Q. 224.3( 3 Votes )

Describe the conditions which lead to technological and institutional reforms in India.

OR

Mention the major crops that come under millets. State the geographical conditions required for their cultivation along with the areas where they are grown.

Answer :

India was facing many issues in the agricultural sector. A few of them are highlighted below:


1. The Britishers had introduced the Zamindari system. This implied that every owner or zamindar had complete control over land. The farmers worked on it, and the ultimate benefits were taken by the zamindars. The actual tillers of the soil were left without much crop, money and were helpless in this situation.


2. The average size of holdings was very small. It was more prominent in densely populated areas such as Bihar, Uttar Pradesh, Punjab etc. Subdivision and fragmentation of holdings led to low agricultural productivity.


3. Good quality seeds were not distributed. The farmers had to pay an exorbitant amount to get access to these better seeds.


4. Deletion and lack of replenishment of the soil was another issue. Manure and fertilizers were not provided to the farmers, which could have helped them.


5. In India, rainfall is uncertain and irregular. This implies that adequate water is not available for the crops.


6. Maximum work was done by the manual labour. Although, other countries were using advanced machinery in the agriculture sector.


7. Large areas of land were suffered from soil erosion through water and wind.


8. The lack of marketing facility implied that the workers had to be depended upon the middlemen to transfer their goods to the market areas.


9. There were no storage facilities in rural areas. The farmers had to sell their produce immediately after harvesting it at the current price was very low.


10. Many villages were not connected with proper roads. The lack of cheap and efficient means created further problems to take their crops to the market.


11. The farmers did not have adequate capital to support their requirements. They had to resort to money lenders who charged a high rate of interest and exploited them.


All such issues prevailing in the economy led to the introduction of various technological and institutional reforms made in India in the agricultural field are:


1. Land reforms: Consolidation of holdings, the abolition of zamindari system etc


2. Agricultural reforms: Green revolution and White revolution


3. The issue of Kisan credit cards, Personal accident insurance scheme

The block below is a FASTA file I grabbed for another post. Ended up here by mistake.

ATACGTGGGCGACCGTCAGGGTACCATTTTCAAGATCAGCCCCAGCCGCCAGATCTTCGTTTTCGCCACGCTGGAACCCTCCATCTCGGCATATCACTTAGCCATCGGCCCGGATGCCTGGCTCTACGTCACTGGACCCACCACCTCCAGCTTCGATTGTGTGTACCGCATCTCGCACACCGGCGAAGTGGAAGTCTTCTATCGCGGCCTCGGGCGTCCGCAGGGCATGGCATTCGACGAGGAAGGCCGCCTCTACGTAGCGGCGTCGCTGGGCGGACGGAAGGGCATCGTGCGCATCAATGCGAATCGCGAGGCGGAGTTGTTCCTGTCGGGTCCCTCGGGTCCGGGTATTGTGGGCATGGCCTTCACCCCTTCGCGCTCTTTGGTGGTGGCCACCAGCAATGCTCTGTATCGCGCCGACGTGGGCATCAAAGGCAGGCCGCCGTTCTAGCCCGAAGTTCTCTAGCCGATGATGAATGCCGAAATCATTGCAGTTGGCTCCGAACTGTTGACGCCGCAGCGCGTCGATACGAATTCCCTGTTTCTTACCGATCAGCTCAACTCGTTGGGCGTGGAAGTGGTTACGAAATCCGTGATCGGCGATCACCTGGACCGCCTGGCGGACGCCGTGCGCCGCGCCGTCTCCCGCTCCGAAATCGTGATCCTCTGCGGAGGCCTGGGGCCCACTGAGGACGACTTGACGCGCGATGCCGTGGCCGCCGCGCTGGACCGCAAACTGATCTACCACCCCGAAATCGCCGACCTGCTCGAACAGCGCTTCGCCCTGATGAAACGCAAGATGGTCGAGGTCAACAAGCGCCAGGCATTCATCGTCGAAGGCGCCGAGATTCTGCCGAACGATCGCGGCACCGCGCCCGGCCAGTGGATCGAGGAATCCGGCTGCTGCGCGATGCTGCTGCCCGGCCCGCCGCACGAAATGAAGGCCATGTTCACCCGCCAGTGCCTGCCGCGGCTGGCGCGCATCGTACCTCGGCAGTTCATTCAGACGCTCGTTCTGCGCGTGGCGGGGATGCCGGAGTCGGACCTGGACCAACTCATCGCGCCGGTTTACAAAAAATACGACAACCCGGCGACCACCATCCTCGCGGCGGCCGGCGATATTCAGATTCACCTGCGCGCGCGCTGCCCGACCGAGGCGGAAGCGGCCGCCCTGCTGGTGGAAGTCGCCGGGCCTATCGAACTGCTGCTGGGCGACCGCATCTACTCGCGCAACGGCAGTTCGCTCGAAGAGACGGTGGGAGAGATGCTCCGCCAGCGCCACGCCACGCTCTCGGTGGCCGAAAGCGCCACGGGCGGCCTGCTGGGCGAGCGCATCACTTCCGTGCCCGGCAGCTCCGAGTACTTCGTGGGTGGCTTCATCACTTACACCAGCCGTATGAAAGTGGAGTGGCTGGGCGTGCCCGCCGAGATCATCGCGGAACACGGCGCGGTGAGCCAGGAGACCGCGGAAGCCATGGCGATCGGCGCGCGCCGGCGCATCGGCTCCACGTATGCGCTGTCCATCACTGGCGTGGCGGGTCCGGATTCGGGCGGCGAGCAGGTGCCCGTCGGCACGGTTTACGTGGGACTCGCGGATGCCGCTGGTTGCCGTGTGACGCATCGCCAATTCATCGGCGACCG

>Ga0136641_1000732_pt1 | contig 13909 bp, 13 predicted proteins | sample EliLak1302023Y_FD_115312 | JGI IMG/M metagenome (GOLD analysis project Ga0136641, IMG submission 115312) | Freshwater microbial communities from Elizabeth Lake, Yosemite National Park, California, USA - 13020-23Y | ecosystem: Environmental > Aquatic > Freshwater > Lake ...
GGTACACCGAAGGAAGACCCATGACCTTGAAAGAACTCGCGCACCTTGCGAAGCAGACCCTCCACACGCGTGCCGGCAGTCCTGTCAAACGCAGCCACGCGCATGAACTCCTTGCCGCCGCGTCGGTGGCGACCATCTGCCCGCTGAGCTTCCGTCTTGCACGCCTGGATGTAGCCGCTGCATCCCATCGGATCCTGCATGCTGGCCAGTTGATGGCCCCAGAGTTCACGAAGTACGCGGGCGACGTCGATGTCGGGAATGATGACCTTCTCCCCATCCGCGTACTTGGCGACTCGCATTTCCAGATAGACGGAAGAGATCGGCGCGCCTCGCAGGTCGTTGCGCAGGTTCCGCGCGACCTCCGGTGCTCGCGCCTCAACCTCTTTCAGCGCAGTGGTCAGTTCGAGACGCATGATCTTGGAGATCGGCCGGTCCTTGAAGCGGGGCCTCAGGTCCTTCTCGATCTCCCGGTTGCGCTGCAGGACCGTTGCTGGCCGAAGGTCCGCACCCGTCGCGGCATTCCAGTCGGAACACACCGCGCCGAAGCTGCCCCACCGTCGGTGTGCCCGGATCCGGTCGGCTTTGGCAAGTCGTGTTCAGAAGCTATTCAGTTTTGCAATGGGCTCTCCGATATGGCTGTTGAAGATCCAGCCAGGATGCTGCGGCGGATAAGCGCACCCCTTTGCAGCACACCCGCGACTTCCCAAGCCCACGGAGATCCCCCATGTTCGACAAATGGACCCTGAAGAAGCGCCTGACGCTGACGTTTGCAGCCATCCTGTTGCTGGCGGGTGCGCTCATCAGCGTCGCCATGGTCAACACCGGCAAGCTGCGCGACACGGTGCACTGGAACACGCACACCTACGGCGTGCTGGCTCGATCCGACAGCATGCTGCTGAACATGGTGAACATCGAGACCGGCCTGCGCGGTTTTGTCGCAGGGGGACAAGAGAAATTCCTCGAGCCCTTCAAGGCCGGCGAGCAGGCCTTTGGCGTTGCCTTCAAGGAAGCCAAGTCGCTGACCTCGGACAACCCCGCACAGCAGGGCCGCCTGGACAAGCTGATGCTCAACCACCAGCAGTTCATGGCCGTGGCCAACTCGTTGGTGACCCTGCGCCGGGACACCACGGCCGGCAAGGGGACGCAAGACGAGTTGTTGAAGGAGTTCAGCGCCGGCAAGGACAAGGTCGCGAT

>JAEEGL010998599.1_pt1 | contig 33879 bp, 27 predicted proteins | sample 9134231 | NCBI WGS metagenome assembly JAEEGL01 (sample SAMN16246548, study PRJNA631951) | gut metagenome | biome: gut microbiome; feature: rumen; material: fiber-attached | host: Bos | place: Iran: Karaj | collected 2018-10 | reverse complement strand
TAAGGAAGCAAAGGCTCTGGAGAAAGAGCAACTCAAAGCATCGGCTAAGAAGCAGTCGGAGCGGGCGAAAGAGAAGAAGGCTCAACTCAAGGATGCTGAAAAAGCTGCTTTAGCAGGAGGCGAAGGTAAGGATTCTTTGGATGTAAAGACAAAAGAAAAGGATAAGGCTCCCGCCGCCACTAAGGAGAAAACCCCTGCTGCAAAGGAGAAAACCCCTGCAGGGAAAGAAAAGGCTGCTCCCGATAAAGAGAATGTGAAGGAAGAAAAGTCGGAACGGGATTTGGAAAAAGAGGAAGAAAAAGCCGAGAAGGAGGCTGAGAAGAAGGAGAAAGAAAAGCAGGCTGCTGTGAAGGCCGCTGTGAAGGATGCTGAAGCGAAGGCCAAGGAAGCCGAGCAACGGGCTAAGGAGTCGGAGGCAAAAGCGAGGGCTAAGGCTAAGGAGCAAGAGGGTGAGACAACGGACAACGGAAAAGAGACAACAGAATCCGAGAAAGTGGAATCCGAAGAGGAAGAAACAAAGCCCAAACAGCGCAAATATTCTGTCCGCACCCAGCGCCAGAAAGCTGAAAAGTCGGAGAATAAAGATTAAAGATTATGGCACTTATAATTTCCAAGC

4. Weather bulletin for farmers.


5. Provision of crop insurance for farmers in case of drought, flood, etc


6. Provision of HYV seeds, manures, fertilisers, insecticide and pesticide.


7. Providing storage facility and transport facility.


OR


The major crops that come under millets are Jowar, Bajra, and Ragi.


The geographical conditions required for their cultivation are mentioned below:


A. JOWAR: A Rainfed crop growing in moist areas. This hardly needs irrigation. It requires moderate rainfall of 30-100cms and high temperatures ranging from 20 to 32°C. However, excessive moisture and continuous drought are harmful to this crop. Well-drained light soils are ideal for its cultivation. It is the third most important crop regarding production. It is cultivated in semi-arid areas of central and south areas. It is sown as a kharif crop in north India, but in south India, it is sown both as rabi and kharif crop. India is the largest producer of jowar. Maharashtra is the leading producer followed by Karnataka, Andhra Pradesh and Madhya Pradesh.


B. BAJRA: It required a dry and warm climate. The rainfall must be between 45cm and temperature ranging between 25 to 30°C. It grows well on sandy soils and shallow black soil.


Rajasthan is the largest producer of bajra followed by Uttar Pradesh, Maharashtra, Gujarat, and Haryana.,


C. RAGI: Ragi is very rich in iron, calcium, other micro-nutrients, and roughage. It grows well in dry regions on red, black, sandy, loamy and shallow black soils. Karnataka is the largest producer of Ragi followed by Tamil Nadu. Other states important for the production of ragi are Himachal Pradesh, Uttaranchal, Sikkim, Jharkhand and Arunachal Pradesh.


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